Matt Ritter teaches us to better understand how our future is linked to that of all other living things: our soil, our microbiota, and our wonderful and indomitable native plants.

For anyone interested in California’s  flora, Matt’s book is an informative reference and a joy to browse through.

"California Plants," by Dr. Matt Ritter, book cover.

“California Plants,” by Dr. Matt Ritter, book cover.

“California Plants: A Guide to Our Iconic Flora” is available in paperback from Support BAGSC when shopping on Amazon by first clicking on the AmazonSmile button at the bottom of BAGSC’s home page or on the BAGSC Resources page and follow the instructions.

“California Plants: A Guide to Our Iconic Flora” also can be ordered through Pacific Street Publishing, with free shipping on orders of two or more books. A portion of the proceeds from each book supports the California Native Plant Society and The Wildlands Conservancy, to protect and preserve our natural lands and open spaces.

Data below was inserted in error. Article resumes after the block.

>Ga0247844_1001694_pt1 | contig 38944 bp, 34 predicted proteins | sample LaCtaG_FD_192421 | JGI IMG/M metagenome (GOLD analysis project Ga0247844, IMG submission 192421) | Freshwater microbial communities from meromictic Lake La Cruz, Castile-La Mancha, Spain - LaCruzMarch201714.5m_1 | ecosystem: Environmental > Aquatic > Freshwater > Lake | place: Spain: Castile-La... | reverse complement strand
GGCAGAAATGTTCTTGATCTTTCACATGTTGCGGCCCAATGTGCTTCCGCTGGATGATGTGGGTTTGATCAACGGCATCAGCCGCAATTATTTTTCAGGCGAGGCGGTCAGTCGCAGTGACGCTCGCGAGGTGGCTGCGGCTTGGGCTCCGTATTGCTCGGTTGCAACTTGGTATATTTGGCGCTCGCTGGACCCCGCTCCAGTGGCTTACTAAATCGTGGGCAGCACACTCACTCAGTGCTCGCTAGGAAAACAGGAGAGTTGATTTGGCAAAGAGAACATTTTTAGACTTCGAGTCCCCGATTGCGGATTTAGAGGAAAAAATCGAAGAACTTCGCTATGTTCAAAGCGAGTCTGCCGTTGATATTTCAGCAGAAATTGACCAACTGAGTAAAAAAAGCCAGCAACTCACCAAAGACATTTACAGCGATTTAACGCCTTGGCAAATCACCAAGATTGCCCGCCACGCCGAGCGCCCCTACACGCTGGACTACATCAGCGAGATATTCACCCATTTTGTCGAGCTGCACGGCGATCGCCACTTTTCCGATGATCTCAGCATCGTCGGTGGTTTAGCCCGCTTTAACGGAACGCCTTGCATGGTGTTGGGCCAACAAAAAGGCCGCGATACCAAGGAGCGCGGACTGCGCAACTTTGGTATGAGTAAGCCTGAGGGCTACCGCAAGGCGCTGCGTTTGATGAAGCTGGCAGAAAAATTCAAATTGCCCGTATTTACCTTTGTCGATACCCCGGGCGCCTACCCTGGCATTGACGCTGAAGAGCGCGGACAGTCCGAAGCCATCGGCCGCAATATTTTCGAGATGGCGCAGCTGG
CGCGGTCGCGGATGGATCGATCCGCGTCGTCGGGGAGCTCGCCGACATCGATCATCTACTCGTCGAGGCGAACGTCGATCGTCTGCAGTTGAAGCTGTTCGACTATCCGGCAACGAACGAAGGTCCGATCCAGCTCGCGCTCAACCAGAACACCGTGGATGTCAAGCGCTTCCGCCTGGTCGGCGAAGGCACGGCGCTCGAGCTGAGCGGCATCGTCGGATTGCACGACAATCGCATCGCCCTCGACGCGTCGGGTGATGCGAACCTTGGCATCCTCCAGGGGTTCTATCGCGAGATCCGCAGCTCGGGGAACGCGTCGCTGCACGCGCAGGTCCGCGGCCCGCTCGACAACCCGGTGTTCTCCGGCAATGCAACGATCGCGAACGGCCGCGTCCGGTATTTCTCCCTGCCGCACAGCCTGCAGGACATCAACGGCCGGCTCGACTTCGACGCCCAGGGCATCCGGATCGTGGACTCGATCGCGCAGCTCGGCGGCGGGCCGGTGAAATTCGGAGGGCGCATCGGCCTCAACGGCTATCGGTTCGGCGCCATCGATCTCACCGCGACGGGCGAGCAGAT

by Janice Hoiberg

The American Society of Botanical Artists (ASBA) is celebrating their 25th anniversary this year. The celebration is being commemorated with a “Special Exhibition,” a catalog of member’s artwork to be published in October 2019, based on the theme “Celebrating Silver.” Each original features a plant with ‘silver’ in the common or scientific name, or is a plant that has a ‘silvery’ element or appearance. The catalog also will document ASBA’s history, and include articles about its pioneers.

One wall of "Celebrating Silver."

One wall of “Celebrating Silver.” Photo by Janice Hoiberg.

Some of the original artworks created by BAGSC members as part of “Celebrating Silver” is now on display in the Brody Botanical Center at The Huntington Library, Art Collections and Botanical Gardens. The exhibition opened on July 10 and will run until September 4, 2019.

Participating BAGSC artists in The Huntington exhibition include: Nina Antze, Nancy Beckham, Melanie Campbell-Carter, Jan Clouse, Diane Nelson Daly, Yulia Feldman, Janice Hoiberg, Sue Jackson, Mary Jansen, Laurel Tucker Krishock, Patricia A. Mark, Arillyn Moran-Lawrence, Kathy I. Morgan, Terri Munroe, Marilyn Parrino, Kathlyn Powell, Patricia Savage, Gilly Shaeffer, Beth Stone, and Leslie Walker.